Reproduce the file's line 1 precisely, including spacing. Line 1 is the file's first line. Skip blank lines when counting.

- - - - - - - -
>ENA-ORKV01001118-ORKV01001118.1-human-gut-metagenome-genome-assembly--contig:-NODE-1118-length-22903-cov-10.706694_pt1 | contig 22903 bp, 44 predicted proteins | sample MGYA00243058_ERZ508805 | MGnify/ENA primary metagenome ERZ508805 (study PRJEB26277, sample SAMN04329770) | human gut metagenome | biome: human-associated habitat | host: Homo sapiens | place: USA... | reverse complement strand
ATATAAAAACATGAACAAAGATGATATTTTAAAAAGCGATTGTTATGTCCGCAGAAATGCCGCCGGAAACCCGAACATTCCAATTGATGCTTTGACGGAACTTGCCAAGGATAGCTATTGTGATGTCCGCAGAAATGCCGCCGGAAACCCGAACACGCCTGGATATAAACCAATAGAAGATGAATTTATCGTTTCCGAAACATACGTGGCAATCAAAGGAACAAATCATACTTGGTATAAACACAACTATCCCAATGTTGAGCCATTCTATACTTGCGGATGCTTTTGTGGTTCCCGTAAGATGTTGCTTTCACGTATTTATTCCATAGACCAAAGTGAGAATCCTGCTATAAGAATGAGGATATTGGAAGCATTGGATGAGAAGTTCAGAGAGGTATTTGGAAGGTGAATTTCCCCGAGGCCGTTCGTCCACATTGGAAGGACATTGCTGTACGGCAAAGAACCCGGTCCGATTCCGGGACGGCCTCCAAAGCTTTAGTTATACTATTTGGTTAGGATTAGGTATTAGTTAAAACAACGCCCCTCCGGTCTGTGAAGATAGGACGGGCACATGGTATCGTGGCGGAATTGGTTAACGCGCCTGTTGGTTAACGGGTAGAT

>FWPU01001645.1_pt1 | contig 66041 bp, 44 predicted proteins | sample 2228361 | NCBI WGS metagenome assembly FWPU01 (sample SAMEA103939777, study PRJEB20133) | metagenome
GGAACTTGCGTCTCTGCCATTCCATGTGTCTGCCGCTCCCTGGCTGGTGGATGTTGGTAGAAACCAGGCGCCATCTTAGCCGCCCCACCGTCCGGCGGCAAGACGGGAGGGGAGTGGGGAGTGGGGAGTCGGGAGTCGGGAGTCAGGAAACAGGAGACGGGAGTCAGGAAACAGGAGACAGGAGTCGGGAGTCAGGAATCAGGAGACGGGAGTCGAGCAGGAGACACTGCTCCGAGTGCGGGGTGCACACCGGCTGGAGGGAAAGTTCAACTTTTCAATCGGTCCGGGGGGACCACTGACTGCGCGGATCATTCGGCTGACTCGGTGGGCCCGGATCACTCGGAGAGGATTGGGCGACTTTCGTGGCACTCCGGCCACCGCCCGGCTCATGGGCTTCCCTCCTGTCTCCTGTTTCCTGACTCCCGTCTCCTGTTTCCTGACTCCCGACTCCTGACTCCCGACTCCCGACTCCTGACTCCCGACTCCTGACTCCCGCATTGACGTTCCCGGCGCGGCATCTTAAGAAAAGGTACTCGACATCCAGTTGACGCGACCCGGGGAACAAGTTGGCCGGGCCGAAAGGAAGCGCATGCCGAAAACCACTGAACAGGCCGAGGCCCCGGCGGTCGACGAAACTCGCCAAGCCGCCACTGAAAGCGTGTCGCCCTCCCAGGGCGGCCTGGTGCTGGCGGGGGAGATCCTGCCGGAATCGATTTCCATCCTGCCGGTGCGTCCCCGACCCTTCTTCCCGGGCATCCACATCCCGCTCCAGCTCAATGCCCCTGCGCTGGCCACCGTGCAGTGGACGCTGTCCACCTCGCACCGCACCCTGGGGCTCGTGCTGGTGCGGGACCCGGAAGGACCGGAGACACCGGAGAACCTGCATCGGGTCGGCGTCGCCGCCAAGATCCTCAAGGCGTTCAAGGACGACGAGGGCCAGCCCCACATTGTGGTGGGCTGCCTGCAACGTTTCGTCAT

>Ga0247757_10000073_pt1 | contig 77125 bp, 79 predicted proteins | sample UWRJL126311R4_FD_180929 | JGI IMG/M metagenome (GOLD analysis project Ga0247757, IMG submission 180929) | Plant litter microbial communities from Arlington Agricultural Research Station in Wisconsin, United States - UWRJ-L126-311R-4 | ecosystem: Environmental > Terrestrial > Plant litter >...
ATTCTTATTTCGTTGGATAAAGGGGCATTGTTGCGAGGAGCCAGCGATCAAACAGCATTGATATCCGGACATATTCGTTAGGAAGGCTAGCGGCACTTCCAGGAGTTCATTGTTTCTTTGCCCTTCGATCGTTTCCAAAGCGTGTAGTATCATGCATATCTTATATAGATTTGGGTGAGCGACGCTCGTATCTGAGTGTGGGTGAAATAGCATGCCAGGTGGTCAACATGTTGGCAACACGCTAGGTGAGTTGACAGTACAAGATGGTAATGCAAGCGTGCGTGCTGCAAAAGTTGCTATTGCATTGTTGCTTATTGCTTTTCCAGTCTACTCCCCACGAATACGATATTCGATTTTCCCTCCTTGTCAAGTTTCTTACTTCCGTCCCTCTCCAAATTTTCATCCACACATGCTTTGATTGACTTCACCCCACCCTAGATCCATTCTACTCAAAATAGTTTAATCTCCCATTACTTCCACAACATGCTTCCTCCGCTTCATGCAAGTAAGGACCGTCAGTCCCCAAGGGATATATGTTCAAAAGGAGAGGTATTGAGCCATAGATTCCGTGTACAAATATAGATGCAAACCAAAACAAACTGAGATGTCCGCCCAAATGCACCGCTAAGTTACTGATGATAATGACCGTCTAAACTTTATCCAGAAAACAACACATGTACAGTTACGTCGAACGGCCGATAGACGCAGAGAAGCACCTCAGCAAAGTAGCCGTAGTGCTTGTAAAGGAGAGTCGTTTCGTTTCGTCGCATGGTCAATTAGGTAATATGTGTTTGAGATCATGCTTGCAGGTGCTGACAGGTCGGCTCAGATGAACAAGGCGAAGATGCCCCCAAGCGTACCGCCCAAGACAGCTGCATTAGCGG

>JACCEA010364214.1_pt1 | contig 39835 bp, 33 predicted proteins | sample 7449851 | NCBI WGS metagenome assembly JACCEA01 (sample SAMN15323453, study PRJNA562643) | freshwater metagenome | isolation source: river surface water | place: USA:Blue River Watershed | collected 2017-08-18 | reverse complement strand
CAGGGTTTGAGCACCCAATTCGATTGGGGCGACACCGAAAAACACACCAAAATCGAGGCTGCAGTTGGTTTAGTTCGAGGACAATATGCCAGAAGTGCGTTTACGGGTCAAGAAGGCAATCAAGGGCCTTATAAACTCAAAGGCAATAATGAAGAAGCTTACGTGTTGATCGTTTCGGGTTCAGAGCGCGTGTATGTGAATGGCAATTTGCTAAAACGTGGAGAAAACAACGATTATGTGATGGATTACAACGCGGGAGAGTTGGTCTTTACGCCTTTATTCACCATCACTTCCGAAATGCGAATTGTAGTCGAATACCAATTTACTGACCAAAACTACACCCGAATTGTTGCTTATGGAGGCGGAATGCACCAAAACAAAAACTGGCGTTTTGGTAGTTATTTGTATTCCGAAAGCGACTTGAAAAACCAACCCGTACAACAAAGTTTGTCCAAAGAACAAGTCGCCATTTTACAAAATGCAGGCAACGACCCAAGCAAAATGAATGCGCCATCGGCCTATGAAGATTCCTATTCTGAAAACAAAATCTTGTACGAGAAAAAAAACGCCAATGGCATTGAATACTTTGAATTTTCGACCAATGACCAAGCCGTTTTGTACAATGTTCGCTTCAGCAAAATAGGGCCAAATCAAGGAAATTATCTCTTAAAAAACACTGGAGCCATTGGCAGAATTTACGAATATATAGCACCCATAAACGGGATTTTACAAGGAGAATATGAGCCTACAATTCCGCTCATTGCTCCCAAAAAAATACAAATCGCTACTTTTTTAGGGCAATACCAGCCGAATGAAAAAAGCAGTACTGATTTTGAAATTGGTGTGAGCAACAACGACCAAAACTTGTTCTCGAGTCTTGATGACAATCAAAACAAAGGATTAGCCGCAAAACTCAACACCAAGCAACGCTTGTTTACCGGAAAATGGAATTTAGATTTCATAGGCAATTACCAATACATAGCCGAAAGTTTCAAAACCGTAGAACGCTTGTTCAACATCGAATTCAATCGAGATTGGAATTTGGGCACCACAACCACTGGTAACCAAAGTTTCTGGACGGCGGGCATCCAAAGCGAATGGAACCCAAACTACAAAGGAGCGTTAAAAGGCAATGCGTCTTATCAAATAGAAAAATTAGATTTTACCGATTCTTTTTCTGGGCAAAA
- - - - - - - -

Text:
>ENA-ORKV01001118-ORKV01001118.1-human-gut-metagenome-genome-assembly--contig:-NODE-1118-length-22903-cov-10.706694_pt1 | contig 22903 bp, 44 predicted proteins | sample MGYA00243058_ERZ508805 | MGnify/ENA primary metagenome ERZ508805 (study PRJEB26277, sample SAMN04329770) | human gut metagenome | biome: human-associated habitat | host: Homo sapiens | place: USA... | reverse complement strand